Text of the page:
In recent years contractors have seen the advantages of employing light detection and ranging (LiDAR) technology with unmanned aerial systems (UAS), also known as drones. State transportation departments are now using these systems and integrating them into their procedures.

“This is another tool in the toolbox,” says Derek Pfeifer, program manager with North Dakota Dept. of Transportation’s (NDDOT) Design Division. “We have found the technology is very good at examining small areas such as intersections and in areas that have significant ground cover the LiDAR can see through.” Over the past year, NDDOT has built a UAS program in cooperation with the FAA. Integrating LiDAR technology has been a component of that initiative. NDDOT has found uses for UAS LiDAR with bridge inspections, intersection surveys and excavation estimates.

LiDAR-equipped UAS are effective in surveying areas with uneven terrain difficult to survey traditionally, and the technology can “see” through dense vegetation for more accurate ground surveys. 

Another advantage UAS LiDAR offers over more traditional surveying methods is safety, as personnel don’t have to be directly in the roadway. “Before, when we were measuring that, we would have to get out in the field either using a tape measure, a distance wheel or some other kind of device and be physically in the road,” says Evan Wright, state planning engineer with the Mississippi Dept. of Transportation. The agency has been using UAS LiDAR for several years and now has a fleet of UAS with the technology employed across the state.

For these agencies, LiDAR can also improve efficiency in operations. The exhaustive amount of data that can be collected translates into fewer trips to the field. The data can be also be assessed more rapidly, so surveys that previously took weeks can now take just days. An unmanned aerial system offers LiDAR mobility and range that a ground-based crew cannot match. In the past, the size and weight of LiDAR sensors made it difficult to integrate them into UAS. But both LiDAR and UAS have seen significant improvements in recent years, with improving capabilities and lower costs. “UAS are actually undergoing a revolution from a technology standpoint,” explains Cesar Quiroga, senior research engineer at the Texas A&M Transportation Institute.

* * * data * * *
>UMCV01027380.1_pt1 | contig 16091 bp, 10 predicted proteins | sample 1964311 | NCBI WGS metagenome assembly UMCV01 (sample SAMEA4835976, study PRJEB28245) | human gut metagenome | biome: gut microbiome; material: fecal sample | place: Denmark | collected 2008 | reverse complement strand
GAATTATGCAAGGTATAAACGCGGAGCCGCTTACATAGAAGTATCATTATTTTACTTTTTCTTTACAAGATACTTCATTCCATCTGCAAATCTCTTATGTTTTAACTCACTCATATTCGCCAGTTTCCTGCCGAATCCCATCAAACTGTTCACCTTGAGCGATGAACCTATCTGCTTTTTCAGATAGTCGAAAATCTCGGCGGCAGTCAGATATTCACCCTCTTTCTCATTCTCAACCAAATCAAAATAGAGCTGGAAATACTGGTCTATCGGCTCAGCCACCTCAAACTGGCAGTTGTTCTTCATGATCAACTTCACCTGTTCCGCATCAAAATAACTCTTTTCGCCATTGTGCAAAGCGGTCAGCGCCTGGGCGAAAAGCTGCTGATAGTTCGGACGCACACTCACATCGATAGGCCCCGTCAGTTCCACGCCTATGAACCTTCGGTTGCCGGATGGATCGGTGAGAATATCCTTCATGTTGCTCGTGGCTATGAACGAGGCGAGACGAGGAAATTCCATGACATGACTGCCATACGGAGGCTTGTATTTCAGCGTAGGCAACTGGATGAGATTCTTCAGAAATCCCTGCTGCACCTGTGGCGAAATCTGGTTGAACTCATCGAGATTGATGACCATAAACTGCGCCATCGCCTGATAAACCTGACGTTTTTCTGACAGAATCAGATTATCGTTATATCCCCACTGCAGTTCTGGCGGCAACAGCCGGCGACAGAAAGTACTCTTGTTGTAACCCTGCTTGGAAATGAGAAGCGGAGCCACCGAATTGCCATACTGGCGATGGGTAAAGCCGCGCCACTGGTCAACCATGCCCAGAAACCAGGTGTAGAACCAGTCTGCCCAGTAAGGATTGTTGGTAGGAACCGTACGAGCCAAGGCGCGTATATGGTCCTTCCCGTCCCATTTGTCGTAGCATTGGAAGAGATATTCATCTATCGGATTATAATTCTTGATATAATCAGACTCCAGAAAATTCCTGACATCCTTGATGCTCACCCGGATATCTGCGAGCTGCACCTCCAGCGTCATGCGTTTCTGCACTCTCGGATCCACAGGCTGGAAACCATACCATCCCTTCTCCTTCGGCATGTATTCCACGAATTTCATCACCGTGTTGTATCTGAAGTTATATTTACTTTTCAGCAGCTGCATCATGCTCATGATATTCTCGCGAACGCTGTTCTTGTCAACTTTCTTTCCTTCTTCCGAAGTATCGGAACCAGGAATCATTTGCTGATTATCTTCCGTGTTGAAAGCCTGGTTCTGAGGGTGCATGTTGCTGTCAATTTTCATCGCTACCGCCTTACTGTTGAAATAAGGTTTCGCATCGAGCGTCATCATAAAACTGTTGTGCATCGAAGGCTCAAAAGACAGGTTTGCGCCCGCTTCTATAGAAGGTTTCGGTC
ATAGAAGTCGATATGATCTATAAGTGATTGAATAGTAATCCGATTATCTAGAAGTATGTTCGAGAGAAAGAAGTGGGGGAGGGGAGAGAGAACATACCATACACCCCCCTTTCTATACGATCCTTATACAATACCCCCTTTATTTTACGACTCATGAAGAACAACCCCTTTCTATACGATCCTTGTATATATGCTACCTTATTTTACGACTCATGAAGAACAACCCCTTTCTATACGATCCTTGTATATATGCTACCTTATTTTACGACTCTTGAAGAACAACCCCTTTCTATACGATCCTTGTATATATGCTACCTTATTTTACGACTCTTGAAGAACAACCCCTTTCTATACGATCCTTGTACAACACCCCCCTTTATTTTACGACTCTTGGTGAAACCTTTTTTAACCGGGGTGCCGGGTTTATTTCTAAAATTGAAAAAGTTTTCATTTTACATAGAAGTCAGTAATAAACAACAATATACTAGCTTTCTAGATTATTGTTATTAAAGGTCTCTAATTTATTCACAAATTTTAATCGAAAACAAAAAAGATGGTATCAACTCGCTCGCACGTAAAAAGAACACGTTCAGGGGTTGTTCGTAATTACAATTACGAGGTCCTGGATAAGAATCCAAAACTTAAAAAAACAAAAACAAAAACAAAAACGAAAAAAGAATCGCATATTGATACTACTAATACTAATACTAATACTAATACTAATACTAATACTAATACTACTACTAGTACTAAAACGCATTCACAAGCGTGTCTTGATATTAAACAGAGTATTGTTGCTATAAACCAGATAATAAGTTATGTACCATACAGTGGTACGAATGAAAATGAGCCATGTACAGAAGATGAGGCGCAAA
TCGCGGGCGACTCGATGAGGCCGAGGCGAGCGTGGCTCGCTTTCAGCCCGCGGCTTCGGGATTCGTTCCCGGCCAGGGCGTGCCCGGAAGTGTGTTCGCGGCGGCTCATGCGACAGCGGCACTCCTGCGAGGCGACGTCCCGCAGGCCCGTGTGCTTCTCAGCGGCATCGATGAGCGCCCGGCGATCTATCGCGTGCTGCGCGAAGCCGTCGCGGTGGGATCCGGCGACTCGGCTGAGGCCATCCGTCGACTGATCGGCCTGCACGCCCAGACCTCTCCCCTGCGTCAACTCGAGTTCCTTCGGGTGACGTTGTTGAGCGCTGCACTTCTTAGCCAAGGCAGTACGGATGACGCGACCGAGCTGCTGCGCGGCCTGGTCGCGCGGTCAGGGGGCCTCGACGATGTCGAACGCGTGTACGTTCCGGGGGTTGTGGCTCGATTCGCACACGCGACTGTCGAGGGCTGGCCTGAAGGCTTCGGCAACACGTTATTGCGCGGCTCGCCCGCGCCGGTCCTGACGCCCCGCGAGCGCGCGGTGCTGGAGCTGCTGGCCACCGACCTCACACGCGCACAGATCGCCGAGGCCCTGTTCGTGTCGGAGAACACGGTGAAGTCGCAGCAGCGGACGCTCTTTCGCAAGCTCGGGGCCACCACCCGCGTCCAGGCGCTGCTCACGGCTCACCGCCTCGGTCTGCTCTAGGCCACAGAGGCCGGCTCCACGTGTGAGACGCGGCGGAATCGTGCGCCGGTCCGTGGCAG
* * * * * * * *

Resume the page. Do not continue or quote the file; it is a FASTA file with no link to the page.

Lighter, more affordable LiDAR systems are now available as drone payloads.
Photo courtesy NDDOT

A hurdle state agencies must contend with is federal regulations. Procedures for state agencies must be created in alignment with FAA regulations, which have evolved as UAS use has become more common. “Right now, there is not enough documentation nationwide to formulate manuals of practice,” Quiroga says. “The DOTs are just beginning to explore the use of these devices.”

The Texas Dept. of Transportation (TxDOT)  has not yet deployed UAS-mounted LiDAR, but the agency is looking at the future possibility of using drone-based systems to meet its needs. 

The first step will require creating guidelines for the use of various technologies on UAS, and formulating its requirements to meet regulatory compliance, according to an RFP from TxDOT. The agency is currently seeking a research team to evaluate technology and establish guidelines for quality assurance and control when using LiDAR and photogrammetry, as well as identifying projects where these technologies may be suitable.